January 25, 2012 - January 25, 2014
How do you turn a history lesson into a sold-out event? Hire Matt Damon to appear. On Tuesday 31 at Metro, the Oscar winner headlines “The People Speak, Live!” Jason Bourne seems like an ironic choice given that the benefit aims to demonstrate that “everyday people” can be history makers. It showcases the words of the nation’s lesser-known movers: a fugitive slave’s letter to a former master, Chicago labor organizers’ protests, civil-rights activists’ testimony.
Voices of a People’s History is also doing far less glitzy—yet more extraordinary—work in the city. During the 2011–12 school year, the Brooklyn-based nonprofit is running Chicago Voices, a pilot project to give 1,000 interested public-school educators a free curriculum toolkit. The tote bag is full of teachable goodies, including primary-source Chicago history readings; the books A People’s History of the United States and Voices of a People’s History of the United States by the org’s father figure, historian Howard Zinn; and The People Speak DVD, coproduced by Damon and based on Zinn’s books.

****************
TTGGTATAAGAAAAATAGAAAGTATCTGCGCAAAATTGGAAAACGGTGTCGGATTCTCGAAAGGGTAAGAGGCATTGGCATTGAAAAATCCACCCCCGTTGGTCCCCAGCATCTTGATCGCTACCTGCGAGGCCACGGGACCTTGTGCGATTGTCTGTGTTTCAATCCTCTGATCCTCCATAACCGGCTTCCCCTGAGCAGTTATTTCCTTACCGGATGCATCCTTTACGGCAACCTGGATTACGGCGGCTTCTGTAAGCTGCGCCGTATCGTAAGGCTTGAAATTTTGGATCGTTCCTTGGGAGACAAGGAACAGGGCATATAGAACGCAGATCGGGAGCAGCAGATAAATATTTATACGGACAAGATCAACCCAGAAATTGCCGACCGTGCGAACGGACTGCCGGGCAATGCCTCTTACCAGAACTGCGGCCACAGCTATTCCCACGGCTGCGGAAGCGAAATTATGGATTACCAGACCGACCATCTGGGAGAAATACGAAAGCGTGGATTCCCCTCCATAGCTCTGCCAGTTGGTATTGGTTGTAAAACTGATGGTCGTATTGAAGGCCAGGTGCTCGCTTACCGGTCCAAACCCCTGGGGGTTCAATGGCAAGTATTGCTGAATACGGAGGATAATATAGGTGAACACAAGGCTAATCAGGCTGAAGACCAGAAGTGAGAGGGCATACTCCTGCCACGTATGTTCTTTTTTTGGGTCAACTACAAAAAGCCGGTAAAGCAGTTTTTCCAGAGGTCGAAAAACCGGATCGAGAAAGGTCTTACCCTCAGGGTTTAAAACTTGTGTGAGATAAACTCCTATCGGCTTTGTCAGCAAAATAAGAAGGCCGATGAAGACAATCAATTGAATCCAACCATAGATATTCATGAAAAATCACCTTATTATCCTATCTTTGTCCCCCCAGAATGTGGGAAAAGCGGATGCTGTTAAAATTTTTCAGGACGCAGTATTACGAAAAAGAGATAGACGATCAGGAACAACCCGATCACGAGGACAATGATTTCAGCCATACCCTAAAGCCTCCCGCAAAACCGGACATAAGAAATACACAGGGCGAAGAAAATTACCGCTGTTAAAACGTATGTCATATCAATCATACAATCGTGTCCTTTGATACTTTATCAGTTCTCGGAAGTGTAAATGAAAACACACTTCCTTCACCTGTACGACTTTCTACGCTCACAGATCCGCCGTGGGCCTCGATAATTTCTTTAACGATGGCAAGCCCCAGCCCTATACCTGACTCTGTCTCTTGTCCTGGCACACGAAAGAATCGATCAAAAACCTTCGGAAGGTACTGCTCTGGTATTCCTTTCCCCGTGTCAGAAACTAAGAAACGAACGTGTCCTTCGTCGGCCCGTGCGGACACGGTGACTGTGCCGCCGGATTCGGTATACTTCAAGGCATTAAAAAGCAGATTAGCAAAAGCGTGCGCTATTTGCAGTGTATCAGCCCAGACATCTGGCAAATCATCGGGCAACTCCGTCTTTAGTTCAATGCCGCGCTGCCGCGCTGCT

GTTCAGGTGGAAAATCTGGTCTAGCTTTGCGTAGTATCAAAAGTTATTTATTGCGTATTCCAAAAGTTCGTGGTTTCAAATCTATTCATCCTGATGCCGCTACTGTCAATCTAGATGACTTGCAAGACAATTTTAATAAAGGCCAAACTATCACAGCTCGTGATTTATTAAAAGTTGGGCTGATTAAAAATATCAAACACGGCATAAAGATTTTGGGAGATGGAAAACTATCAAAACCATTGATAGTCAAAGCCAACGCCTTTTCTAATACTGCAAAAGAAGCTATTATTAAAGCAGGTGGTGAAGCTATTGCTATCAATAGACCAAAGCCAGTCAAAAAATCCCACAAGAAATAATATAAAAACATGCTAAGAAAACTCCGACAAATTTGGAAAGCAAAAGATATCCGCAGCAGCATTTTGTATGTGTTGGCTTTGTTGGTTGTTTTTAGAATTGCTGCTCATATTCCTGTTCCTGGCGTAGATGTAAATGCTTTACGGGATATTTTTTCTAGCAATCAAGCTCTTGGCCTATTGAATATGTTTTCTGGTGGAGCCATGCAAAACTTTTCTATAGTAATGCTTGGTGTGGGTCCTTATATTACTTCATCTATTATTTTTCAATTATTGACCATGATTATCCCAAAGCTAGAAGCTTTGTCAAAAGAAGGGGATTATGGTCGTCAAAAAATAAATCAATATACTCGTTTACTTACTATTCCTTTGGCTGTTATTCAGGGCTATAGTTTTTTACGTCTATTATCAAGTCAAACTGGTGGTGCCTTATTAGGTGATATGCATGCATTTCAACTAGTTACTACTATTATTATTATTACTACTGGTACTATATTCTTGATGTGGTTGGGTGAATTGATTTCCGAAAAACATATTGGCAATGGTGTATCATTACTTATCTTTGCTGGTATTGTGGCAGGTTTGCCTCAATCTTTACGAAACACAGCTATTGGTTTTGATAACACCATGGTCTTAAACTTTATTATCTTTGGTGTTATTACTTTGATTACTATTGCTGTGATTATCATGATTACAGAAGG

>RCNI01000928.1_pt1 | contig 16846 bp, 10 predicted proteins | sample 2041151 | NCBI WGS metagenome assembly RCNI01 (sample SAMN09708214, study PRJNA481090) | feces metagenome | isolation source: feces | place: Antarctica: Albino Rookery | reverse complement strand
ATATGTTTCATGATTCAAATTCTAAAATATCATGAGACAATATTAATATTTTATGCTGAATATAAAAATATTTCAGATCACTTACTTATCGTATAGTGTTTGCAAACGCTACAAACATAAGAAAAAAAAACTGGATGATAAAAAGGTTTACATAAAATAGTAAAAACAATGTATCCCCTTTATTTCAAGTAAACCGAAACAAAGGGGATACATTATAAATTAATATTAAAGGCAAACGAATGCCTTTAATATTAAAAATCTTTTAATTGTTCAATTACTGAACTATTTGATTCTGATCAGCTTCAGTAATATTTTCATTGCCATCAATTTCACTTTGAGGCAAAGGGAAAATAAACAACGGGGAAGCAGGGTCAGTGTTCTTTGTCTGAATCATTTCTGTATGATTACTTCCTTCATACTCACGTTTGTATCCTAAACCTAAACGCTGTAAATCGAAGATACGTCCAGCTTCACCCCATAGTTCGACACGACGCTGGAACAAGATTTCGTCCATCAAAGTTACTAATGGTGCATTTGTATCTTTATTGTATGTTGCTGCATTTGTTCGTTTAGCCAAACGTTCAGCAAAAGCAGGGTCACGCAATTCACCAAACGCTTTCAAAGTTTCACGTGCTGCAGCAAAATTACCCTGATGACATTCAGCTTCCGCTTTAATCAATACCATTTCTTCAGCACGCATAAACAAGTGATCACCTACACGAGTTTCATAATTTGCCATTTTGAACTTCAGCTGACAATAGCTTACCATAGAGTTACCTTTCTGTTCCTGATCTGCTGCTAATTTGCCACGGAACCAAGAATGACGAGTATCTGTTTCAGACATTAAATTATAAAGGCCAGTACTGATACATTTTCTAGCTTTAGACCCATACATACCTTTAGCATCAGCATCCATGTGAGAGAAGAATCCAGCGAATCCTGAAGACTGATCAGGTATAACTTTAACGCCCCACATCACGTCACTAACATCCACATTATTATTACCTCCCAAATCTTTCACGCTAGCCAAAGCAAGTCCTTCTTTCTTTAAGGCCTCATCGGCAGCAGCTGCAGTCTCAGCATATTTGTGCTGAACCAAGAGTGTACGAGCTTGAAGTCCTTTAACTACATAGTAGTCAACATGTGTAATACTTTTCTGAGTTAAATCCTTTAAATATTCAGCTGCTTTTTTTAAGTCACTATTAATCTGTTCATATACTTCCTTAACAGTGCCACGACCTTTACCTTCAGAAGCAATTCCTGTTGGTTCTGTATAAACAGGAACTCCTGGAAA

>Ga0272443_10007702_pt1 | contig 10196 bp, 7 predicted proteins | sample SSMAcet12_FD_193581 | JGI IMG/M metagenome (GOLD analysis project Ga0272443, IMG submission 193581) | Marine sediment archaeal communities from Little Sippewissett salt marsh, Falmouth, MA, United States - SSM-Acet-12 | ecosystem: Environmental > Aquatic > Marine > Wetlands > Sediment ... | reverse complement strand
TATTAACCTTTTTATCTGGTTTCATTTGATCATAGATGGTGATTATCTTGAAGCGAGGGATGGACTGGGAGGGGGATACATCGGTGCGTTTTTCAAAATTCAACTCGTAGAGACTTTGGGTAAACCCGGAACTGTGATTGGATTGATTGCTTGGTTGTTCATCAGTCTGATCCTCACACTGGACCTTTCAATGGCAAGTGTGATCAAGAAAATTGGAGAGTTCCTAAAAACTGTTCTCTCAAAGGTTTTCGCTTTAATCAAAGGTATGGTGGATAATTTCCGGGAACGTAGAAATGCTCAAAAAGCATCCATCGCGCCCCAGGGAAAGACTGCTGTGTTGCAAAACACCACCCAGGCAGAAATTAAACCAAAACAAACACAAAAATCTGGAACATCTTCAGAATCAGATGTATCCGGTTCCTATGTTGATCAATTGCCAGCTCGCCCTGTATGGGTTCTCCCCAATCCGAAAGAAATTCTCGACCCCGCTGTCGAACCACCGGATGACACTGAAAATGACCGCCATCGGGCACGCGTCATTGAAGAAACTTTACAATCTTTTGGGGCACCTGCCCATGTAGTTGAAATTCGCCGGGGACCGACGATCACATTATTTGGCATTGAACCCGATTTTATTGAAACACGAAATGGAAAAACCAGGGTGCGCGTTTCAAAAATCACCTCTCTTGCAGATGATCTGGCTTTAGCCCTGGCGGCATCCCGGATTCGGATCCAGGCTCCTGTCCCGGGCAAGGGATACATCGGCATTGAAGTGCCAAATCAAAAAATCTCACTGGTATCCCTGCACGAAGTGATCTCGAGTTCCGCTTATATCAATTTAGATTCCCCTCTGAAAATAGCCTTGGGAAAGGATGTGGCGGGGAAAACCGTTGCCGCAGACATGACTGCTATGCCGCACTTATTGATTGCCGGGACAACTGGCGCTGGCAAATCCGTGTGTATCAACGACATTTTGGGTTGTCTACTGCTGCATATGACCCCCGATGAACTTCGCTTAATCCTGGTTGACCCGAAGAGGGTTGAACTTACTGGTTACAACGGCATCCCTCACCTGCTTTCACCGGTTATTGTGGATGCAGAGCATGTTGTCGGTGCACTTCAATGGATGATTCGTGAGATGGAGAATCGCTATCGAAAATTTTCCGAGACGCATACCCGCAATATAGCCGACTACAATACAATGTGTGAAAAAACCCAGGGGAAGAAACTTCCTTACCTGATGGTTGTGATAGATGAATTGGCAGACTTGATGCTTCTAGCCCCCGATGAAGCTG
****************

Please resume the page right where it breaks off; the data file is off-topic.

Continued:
An Englewood High School teacher has been using the materials to organize a “People Speak” student performance in the spring. If the response among Chicago teachers is positive, Voices will plant the model in other cities.
“We think Chicago is the perfect place for Voices. The city has such a rich history of social movements and popular dissent, from the Haymarket martyrs to modern-day immigrants’-rights activists,” says Voices of a People’s History executive director Brenda Coughlin. “Teachers often tell us that primary-source materials, the actual words and text of historical figures, are ideally suited for making history real to students. I hope that students will see in using our materials that history isn’t just in textbooks, it’s alive in front of you. And, moreover, that students themselves can make history.”
Educators can sign up for a free Chicago Voices Educators Toolkit at peopleshistory.us/chicago.
Activism, Arts + Culture, Chicago, Educational, Historical, Political
January 25, 2012